There’s nothing worse than treating someone with respect, consideration, and care only to be taken advantage of and manipulated in return. Sometimes the tactics manipulators use are less obvious than you’d think, but it’s important you know the warning signs so you can escape a toxic situation.
As California-based therapist Sharie Stines explained to TIME, “Manipulation is an emotionally unhealthy psychological strategy used by people who are incapable of asking for what they want and need in a direct way. People who are trying to manipulate others are trying to control others.”
Here are some signs this is happening to you.
They make you feel afraid, obligated, or guilty.
According to Stines, manipulative behavior always consists of those three characteristics: fear, obligation, and guilt. Generally speaking, the manipulator asks you to do something that you don’t want to do and you say yes because you feel afraid to say no, guilty for saying it, or like you have to because you owe the requestor. There may even be some outright bullying going on, with the manipulator threatening or coercing you by being overly aggressive.
They make you doubt yourself.
A big part of this is gaslighting, where the manipulator insists that your feelings are invalid and that you’re wrong about your perception of events. They always find a way to turn it on you and make you question yourself, which is really messed up. They refuse to accept that they could be at fault. As Stines says, “Manipulators blame, they don’t take responsibility.”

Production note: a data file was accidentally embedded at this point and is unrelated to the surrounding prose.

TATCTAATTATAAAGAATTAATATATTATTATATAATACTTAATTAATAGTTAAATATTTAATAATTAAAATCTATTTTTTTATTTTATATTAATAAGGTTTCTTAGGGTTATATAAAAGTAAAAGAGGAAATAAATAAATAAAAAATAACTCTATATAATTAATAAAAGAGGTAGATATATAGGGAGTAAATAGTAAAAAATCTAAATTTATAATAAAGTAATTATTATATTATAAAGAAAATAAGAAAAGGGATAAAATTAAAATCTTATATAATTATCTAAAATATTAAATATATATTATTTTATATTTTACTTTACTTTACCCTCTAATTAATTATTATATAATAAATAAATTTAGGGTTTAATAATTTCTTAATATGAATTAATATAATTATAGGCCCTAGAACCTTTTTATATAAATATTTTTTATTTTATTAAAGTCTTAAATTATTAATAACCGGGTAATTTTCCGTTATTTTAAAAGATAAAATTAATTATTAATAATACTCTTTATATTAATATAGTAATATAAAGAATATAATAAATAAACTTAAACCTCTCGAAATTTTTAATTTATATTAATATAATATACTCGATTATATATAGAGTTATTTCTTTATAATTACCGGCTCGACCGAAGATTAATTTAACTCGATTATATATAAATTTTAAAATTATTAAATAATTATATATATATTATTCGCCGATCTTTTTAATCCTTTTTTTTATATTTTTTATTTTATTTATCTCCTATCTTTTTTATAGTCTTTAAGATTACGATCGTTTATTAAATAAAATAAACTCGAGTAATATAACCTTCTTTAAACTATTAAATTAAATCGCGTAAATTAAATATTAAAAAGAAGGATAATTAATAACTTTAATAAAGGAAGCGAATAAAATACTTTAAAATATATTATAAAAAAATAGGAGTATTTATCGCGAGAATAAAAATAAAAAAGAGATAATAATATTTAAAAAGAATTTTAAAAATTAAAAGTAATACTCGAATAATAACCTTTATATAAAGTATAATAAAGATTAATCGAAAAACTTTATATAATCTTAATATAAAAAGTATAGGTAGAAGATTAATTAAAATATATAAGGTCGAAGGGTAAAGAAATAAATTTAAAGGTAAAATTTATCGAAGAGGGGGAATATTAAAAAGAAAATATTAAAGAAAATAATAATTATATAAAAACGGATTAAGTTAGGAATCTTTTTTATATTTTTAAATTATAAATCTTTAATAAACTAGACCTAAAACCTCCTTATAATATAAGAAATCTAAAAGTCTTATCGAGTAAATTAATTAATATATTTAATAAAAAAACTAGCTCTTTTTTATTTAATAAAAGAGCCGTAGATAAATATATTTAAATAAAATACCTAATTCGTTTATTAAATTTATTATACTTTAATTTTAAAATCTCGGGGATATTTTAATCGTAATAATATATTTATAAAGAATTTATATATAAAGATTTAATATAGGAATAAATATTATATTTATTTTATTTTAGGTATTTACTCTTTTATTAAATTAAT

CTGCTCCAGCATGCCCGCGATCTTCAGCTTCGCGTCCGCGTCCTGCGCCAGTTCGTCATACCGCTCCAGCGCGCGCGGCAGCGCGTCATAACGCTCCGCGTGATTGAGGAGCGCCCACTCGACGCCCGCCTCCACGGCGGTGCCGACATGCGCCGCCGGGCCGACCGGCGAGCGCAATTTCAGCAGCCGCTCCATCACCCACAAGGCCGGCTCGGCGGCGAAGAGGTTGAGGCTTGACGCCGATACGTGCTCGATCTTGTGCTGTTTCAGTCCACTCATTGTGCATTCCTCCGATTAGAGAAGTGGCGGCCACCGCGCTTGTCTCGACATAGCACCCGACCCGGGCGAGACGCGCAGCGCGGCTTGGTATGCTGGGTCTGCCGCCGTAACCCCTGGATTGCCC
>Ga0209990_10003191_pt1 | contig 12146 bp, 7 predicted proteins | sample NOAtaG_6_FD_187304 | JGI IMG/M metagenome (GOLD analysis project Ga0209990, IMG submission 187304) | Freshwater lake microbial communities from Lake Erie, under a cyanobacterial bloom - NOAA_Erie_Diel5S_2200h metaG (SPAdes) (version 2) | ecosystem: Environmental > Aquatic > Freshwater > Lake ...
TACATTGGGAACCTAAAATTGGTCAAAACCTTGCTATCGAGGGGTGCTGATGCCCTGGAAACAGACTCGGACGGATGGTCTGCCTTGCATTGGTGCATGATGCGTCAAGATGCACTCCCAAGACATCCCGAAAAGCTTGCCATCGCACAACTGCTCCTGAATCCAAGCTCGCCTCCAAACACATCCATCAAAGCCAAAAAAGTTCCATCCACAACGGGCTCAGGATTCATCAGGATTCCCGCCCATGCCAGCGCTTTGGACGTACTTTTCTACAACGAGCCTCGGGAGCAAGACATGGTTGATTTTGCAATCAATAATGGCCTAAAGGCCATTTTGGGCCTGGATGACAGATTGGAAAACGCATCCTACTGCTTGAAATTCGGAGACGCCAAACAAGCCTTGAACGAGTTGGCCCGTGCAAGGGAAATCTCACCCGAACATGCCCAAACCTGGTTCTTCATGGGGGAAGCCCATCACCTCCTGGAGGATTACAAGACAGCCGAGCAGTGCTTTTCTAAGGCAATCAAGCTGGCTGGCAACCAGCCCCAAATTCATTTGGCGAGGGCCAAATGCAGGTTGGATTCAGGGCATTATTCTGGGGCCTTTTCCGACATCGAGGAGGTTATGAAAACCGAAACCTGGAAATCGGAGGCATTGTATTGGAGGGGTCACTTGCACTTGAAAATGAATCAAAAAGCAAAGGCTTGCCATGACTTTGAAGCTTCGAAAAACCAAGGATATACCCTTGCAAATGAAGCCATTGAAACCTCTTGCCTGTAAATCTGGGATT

There are always strings attached to anything they do for you.
Generally speaking, friends or partners should be cool doing favors for each other occasionally. After all, you know that they’d do the same for you if the situation called for, right? Unfortunately, manipulators never do anything for you without strings attached and while it seems like they’re being helpful, there’s a clear expectation that you’ll do things for them in future, and if you don’t you’ll be painted as ungrateful or rude. Yep, that’s manipulation.
They ask for an inch and take a yard, so to speak.
You know the type—someone asks you if they can sleep on your couch until they get the keys to their new apartment in a few days, but three months later they’re still there, eating all your food, leaving the place a mess, and not paying a dime in rent. There’s also the opposite of this tactic which gets used a lot, where someone will ask you for something way too huge, you say no, so they ask for something smaller so that you feel bad enough to say yes. Ugh.
If you think you’re in a manipulative relationship that’s becoming abusive and you need someone to talk to, you can always reach out to the National Domestic Violence Hotline at 1-800-799-7233 or even speak to a friend or a family member who may be able to help.
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